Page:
There’s a lot of innovation taking place in click and collect at the moment, generally driven by individual retailers. At John Lewis, for example, you can only pick up deliveries from John Lewis. Doddle means you can get all your parcels – regardless of sender – delivered to one place.
With our stores in railway stations, the shops are also on your way – they’re in locations that are already part of your day-to-day routine. Location is a really important element to the service. Network Rail is a shareholder in Doddle – so our stores are in and around the busiest stations, with thousands of people passing through each day who aren’t at home to receive deliveries.
Our stores are also specially designed to make it quick and easy to collect and send parcels. Unlike other offerings where you might be heading to a greengrocers to pick up your parcel, our stores are dedicated to parcels and our staff are trained to be parcel experts so they can therefore help consumers with all their parcel enquiries.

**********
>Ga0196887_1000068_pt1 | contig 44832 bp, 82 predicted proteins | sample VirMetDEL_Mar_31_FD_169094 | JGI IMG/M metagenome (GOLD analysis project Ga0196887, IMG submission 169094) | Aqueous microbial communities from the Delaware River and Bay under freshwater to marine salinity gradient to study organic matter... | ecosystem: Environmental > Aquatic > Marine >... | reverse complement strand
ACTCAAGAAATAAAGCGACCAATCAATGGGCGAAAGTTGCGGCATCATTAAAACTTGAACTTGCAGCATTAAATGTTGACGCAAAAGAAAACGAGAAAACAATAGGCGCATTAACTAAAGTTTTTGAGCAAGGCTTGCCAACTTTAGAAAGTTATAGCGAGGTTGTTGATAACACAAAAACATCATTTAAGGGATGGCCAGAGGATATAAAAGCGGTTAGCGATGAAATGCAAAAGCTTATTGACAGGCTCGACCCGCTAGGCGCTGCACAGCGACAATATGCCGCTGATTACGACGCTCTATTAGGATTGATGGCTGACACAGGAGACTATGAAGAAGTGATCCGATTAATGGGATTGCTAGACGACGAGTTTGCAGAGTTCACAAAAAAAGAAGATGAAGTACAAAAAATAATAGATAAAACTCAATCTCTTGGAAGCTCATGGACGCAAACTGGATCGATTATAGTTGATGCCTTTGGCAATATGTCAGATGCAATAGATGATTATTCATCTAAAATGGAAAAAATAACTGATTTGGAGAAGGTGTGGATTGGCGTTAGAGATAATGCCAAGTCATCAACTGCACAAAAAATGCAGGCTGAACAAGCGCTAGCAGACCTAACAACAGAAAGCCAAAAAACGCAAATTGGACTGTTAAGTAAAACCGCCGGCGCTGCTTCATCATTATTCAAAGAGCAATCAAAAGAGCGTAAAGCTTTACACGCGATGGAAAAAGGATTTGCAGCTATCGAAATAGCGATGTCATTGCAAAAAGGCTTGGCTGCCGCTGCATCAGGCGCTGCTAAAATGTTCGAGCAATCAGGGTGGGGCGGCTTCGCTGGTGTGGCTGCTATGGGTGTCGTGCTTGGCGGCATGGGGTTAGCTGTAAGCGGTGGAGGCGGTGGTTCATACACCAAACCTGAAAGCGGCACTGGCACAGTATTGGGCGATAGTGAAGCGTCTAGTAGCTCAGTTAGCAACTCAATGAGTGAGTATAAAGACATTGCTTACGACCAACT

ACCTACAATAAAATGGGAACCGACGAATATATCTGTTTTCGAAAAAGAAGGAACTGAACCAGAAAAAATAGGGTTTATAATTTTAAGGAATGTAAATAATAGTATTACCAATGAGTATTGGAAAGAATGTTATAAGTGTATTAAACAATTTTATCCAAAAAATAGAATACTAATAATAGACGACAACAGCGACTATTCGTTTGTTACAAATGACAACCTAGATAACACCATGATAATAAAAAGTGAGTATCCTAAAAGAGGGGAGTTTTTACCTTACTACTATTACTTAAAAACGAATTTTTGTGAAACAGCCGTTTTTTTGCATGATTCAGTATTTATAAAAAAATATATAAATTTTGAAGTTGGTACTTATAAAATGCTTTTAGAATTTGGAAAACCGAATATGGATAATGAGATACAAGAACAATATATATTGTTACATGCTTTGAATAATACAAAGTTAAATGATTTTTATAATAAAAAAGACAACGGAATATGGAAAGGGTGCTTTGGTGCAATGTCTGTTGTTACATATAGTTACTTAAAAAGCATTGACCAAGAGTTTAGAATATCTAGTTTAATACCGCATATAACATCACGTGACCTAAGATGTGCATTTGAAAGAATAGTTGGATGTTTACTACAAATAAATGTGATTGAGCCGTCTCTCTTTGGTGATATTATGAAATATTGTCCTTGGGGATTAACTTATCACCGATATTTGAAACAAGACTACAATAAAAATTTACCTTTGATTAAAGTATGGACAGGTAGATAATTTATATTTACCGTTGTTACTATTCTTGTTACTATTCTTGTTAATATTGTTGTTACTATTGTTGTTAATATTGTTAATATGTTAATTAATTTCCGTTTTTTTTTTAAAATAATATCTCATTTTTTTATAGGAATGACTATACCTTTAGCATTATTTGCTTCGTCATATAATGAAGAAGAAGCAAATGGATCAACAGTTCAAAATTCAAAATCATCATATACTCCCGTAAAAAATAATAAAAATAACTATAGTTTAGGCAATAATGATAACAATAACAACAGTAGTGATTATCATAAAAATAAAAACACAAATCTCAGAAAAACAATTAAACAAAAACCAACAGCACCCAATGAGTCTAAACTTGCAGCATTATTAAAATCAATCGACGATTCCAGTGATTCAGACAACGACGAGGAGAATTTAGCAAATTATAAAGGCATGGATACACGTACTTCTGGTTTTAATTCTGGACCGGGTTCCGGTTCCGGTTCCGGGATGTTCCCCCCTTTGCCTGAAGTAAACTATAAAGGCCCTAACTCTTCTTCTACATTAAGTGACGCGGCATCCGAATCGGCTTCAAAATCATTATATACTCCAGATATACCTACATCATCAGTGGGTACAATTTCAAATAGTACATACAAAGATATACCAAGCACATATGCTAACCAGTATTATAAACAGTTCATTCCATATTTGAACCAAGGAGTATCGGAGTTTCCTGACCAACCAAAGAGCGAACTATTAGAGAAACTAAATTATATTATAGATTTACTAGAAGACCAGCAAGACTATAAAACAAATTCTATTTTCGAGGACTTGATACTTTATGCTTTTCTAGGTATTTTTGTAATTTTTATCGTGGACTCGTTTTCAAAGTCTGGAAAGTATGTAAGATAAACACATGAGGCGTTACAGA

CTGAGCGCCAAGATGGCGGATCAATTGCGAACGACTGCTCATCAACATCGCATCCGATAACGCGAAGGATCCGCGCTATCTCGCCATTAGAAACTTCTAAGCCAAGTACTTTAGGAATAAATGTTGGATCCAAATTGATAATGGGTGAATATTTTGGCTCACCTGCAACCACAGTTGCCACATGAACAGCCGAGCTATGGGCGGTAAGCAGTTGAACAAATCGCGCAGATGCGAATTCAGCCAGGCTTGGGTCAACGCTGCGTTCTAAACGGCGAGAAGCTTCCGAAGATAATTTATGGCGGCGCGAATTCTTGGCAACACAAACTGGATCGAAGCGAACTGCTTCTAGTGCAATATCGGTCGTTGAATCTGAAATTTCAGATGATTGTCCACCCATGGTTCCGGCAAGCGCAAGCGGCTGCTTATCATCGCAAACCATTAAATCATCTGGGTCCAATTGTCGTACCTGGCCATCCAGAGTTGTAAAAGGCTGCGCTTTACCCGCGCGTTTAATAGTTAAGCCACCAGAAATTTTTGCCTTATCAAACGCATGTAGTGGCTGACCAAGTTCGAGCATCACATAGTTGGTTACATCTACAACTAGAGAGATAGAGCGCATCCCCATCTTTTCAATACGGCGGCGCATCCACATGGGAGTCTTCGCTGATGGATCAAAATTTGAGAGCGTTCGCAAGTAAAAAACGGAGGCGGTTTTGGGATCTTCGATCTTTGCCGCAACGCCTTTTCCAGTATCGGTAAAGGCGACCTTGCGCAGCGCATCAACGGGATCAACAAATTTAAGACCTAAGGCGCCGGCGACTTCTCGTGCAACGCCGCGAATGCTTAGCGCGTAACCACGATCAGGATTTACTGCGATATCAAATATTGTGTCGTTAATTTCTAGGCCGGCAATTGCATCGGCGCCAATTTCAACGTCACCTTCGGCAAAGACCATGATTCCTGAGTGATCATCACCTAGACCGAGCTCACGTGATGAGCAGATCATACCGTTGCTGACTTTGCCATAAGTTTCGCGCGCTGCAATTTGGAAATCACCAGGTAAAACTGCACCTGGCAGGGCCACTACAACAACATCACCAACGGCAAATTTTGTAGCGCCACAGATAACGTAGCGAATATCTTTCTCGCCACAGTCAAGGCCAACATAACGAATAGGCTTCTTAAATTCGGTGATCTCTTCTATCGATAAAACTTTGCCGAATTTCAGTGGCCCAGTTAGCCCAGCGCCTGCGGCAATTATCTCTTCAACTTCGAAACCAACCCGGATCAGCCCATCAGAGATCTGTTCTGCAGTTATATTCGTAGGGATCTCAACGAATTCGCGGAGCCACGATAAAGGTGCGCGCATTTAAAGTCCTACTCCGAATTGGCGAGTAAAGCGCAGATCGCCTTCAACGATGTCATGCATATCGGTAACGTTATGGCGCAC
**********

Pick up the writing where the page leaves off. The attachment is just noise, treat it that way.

We differ from the other collection points such as CollectPlus or MyHermes, in that we can accept deliveries from any carrier. Although these businesses have great networks of outlets all over the country, consumers can only use them with certain parcel carriers.
How do your users split between the partnership versus member options?
It’s quite balanced. We’ve got 60,000 members, but a significant number use both routes. Overall, we’ve got around 100,000 customers using Doddle. Because of the time it takes to set-up an integrated check-out with a retailer, My Doddle membership has previously had the greatest usage. But the pace of integration is picking up now especially as we approach the peak period. These partnerships are another way for people to start using Doddle.
John Lewis have recently announced they are going to introduce a £2 charge for orders under £30. What impact do you think this may have?